The design feature of keeping it not connected to the house is one I use a lot. In this case a continuation of main house roof was out of the question, as it would be far too low. In cases where I could connect it, I very rarely do. The feature of the air gap to let the hot air out at the top is essential to keeping cool in the tropics. The fact that the roof is higher gives a lighter more roomy feel to verandahs like this also.
With the gutter on the main roof, surprisingly little rain gets into the verandah area.
We put Sisalation (silver reflective foil to reduce heat) under the roof sheeting, and after this shot was taken we lined the underside with 6mm cement sheets, and added a couple of fans.
We power wire brushed all the steelwork, painted cold galv paint on the welds, etch primer over the lot and two coats of full gloss enamel paint.
Two of us, built these two roofs in about 10 days. All the steelwork was done on site and we hired a welder (man and machine) for about 7 hours site welding. (he made the cleats for us off site). We got sub-contractors in to do the stamped concrete slabs.
Here is a roof that is a little more upmarket, on a couple of apartments I had a hand in designing and building in 2004.
The roofs that you see here use the same materials as before almost. RHS steel beams welded to steel columns. In this case the "C" purlins fit inside the beams to keep the overall thickness down. (we wanted to hide the beams).
The beams were rolled to the curve by the steel supplier. The corrugated roof sheeting was of a type that can be rolled to a curve, this one is about 6M radius. Standard corrugated roofing will lie to a large curve, that is spring curving, sharper curves have to be rolled, in a more ductile material. What we used on the main roof above which was about 50M radius. The underside of the roofs was also lined with corrugated roof sheeting material.
You can see that there is a box gutter (stainless steel) against the wall with its end open to run the water straight out. Both ends of it are open as I am a bit paranoid about box gutters. They never seem to be made big enough and fill up with debris over the years and cause heaps of problems. Luckily they are rarely seen over the living space in residential roofs, but in commercial roofs they are common.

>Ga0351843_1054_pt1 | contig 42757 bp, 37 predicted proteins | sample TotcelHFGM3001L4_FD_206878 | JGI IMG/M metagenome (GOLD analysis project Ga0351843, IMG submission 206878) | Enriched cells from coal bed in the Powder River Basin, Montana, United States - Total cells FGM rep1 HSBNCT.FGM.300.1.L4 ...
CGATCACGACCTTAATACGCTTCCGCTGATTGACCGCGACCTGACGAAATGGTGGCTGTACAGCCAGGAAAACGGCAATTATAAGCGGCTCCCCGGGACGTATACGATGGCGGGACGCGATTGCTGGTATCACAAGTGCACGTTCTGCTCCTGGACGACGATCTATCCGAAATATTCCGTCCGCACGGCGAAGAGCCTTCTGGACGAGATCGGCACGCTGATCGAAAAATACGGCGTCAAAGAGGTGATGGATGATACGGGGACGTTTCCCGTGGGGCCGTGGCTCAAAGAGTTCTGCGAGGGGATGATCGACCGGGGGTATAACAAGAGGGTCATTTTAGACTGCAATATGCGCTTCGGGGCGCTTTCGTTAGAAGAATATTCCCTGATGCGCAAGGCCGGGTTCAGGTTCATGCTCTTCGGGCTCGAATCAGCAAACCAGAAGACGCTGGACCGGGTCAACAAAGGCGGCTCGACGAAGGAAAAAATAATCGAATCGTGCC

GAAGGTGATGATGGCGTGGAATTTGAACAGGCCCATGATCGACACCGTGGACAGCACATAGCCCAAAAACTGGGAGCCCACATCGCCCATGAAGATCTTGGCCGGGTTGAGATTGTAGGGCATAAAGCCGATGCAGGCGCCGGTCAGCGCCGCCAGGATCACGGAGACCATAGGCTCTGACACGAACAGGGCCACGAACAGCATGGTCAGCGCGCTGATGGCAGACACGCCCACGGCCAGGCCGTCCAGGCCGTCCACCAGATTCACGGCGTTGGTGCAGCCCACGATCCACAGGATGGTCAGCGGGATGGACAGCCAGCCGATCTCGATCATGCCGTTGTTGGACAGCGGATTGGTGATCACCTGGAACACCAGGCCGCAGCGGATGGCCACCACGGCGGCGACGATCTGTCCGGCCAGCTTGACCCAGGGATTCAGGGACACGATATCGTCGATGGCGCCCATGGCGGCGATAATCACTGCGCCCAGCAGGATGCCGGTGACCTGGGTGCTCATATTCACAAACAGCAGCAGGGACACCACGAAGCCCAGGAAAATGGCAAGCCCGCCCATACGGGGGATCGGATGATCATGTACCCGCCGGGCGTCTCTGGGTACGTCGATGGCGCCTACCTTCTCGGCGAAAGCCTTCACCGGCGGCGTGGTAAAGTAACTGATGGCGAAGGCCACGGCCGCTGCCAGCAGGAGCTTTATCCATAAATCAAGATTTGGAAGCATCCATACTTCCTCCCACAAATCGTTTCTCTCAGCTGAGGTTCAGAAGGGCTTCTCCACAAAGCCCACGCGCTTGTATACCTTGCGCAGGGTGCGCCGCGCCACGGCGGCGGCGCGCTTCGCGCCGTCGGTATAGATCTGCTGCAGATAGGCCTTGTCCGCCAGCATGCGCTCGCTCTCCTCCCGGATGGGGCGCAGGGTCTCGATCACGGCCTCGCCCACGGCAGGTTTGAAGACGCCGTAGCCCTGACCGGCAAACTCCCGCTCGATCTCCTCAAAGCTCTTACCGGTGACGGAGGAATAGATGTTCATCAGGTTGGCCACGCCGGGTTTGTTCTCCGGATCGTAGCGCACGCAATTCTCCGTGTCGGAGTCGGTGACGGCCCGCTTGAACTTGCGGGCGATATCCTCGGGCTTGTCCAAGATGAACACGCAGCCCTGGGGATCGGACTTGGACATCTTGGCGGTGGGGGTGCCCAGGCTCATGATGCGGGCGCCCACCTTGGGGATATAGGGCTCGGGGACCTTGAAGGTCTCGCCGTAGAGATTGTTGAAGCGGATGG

All the steelwork was hot dip galvanised after fabrication, as the building is overlooking the sea.
Here's a roof that has sloping rafter beams on 75 sq. RHS columns. The end purlin is a "C" section and is used as the fascia. The purlins farther up the roof are "Z" section.
Again there are no barge flashings, which is getting quite common. Instead a "U" trim has been fitted over the edge of the sheeting and the exposed ends of the purlins have been cut back, to stop water lodging in the purlin. I have never seen them cut back in this fashion before. Usually they are cut on a slope. Some architect trying to be different.
The ceiling is lined with corrugated sheets also, and the white stuff above the blue beam is a neat flashing to blank off what would otherwise be an opening that would let vermin into the roof. Vermin proofing is mandatory under the BCA.
Here's how we did the vermin proofing on a roof that had a "Whirlybird" extractor. Fresh air entering at the eaves through the expanded metal mesh, and leaving at the top.
You can also see the splice of the two rafters occurs at the cleat, which is sandwiched between them.
Not found it yet? Try this FAST SITE SEARCH or the whole web
Furniture Fittings - Architectural Hardware - Electronic Locking Systems - Technical Hardware
Quick Illustrated Roofing Glossary Pages.Types of roofs
In Depth Roofing Articles
Please Note! The information on this site is offered as a guide only! When we are talking about areas where building regulations or safety regulations could exist,the information here could be wrong for your area. It could be out of date! Regulations breed faster than rabbits!
You must check your own local conditions.
Copyright © Bill Bradley 2007-2012. All rights reserved.